Diane Johnson attended the March on Washington 50 years ago, a civil rights milestone she'll never forget. Now the Lakeview resident has another indelible memory.
Johnson, 64, returned to the National Mall Saturday for the encore, the sight of the huge crowd bringing tears to her eyes.
"It's very emotional," said Johnson, who attended the original march as a member of a New York City mission camp.
"I kind of welled up because of what it symbolizes," she said. "It's good to see so many people out here."
Johnson was one of more than 50 people who gathered at 12:30 a.m. at Hempstead's Union Baptist Church to board a bus to Washington, D.C. All were eager to attend the 50th anniversary celebration of the march -- and Martin Luther King Jr.'s famous "I Have a Dream" speech.
The group spanned generations -- from children who weren't born when King was alive, to adults who missed their chance to join more than 200,000 marchers at the 1963 event.
In organizing the trip, the church partnered with Women in Ministry State of New York and the Nassau chapter of the National Action Network.
"We had children on the bus who studied and learned about Dr. King, but now they have an active opportunity to hear and know Rev. [Al] Sharpton; to know Martin Luther King III," said the Rev. Seretta C. McKnight of Union Baptist.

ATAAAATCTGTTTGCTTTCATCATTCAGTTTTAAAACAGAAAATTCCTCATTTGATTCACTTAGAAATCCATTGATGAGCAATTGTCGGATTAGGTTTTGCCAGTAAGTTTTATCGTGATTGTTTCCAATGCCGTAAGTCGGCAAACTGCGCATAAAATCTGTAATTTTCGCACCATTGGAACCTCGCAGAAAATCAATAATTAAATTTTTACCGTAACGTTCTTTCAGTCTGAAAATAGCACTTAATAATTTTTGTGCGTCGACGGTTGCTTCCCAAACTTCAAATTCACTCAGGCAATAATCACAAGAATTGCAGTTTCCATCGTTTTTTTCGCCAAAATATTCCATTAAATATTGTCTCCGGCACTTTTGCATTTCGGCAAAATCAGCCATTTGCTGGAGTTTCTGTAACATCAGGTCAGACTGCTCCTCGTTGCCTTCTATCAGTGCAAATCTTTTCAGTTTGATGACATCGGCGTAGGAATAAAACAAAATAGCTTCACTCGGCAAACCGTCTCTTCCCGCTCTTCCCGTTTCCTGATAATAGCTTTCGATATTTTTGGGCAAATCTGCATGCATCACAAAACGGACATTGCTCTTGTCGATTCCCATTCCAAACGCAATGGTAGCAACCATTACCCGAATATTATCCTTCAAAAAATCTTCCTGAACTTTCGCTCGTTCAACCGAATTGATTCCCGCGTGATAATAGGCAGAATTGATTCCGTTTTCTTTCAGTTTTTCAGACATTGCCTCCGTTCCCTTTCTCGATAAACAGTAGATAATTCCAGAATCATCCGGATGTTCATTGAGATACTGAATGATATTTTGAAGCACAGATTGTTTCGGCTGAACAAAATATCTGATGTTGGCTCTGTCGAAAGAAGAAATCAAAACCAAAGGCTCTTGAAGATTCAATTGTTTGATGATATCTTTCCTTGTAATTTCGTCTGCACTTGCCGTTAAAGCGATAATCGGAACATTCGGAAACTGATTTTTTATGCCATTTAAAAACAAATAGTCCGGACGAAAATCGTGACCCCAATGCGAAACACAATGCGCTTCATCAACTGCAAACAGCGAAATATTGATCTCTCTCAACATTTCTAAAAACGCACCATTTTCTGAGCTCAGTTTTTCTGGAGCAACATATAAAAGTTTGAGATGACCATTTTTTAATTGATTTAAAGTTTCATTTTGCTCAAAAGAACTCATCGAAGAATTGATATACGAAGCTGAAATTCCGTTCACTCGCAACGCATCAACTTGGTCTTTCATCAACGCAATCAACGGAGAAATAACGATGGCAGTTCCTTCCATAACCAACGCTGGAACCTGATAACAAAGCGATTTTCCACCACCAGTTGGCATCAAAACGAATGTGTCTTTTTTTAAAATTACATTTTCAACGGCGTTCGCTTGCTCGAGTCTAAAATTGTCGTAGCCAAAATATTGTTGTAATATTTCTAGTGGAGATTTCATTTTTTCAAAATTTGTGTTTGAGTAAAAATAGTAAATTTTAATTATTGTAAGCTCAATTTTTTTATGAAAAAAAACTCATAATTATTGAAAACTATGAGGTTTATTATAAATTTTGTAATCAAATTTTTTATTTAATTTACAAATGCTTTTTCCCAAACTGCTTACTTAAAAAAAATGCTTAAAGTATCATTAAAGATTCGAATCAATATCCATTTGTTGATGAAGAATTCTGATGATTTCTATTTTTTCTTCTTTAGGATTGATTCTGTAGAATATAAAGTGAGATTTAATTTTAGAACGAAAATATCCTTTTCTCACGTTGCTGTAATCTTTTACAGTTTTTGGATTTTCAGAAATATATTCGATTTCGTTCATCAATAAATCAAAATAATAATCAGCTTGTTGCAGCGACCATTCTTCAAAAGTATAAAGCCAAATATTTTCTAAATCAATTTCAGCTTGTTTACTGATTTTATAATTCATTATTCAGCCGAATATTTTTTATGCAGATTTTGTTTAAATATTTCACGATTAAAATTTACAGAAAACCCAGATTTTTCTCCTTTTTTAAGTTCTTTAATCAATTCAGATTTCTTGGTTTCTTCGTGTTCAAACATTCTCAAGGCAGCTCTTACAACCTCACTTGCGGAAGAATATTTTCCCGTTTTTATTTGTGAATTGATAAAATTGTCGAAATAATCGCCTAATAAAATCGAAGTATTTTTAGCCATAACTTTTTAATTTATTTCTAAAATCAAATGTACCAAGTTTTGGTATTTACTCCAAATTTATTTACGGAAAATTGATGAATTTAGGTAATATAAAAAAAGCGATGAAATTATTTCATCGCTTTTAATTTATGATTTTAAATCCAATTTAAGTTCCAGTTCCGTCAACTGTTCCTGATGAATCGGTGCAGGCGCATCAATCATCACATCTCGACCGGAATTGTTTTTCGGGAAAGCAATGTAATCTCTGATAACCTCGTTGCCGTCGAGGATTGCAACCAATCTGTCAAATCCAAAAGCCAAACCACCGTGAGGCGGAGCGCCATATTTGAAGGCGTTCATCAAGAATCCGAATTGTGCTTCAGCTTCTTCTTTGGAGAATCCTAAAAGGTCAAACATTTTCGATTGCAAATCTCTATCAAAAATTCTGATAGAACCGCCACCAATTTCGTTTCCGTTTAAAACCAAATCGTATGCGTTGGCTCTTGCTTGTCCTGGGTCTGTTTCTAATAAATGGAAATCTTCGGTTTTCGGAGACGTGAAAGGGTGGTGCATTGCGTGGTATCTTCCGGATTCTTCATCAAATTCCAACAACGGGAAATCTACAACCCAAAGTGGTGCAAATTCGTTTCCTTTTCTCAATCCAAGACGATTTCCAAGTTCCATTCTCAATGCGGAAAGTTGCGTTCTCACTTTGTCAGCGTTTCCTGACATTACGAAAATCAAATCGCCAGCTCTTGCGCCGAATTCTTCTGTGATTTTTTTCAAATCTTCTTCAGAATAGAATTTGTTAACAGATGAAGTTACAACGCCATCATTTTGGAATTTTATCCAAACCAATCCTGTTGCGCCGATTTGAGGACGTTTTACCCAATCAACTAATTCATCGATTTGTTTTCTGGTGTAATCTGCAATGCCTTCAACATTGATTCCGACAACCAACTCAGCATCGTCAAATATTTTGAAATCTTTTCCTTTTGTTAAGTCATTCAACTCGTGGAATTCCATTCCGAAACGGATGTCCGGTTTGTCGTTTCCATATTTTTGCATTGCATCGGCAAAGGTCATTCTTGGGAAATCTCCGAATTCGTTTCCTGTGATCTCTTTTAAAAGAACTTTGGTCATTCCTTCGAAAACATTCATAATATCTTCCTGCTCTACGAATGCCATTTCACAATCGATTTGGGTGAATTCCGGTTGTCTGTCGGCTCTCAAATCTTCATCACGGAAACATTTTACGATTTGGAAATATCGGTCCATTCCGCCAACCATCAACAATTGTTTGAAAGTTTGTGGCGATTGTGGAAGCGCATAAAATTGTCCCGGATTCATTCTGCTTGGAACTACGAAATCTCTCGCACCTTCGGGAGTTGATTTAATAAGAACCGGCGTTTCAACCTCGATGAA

King's oldest son and Sharpton, a longtime activist, were among the civil rights leaders who spoke Saturday afternoon.
Afterward, McKnight said she felt inspired to work even harder for true equality.
"We have been reinvigorated, recharged, re-energized to go back home to our communities and to do the work when it comes to all of those ills that are affecting our communities," she said.
Imani Bell, 14, of Roselle Park, N.J., said the march convinced her to become a politician, rather than the fashion designer she had planned to be.
"I want . . . a free country for everybody," said Bell, who traveled with her grandmother, Linda Bell, 67, of Lakeview.
People in the group old enough to remember the '60s struggle for civil rights said they're concerned that some of those divisive issues -- from equal job opportunities to voting rights -- persist today.
"If we're not careful with this voting rights, we're going to end up back where we were 50 years ago," said Harriet Buggs, 73, of Forest Hills, Queens. "There's still a distance to go . . . it just means we have to fight harder."
"To some extent, my generation has forgotten 'the dream' . . . and we've taken a lot of things for granted," said Gary Preston, 26, of Lakeview.
Preston, whose wife is expecting their son in eight weeks, said he wants a better world for his family.
"I would love to raise my son in a racially ambiguous world," he said.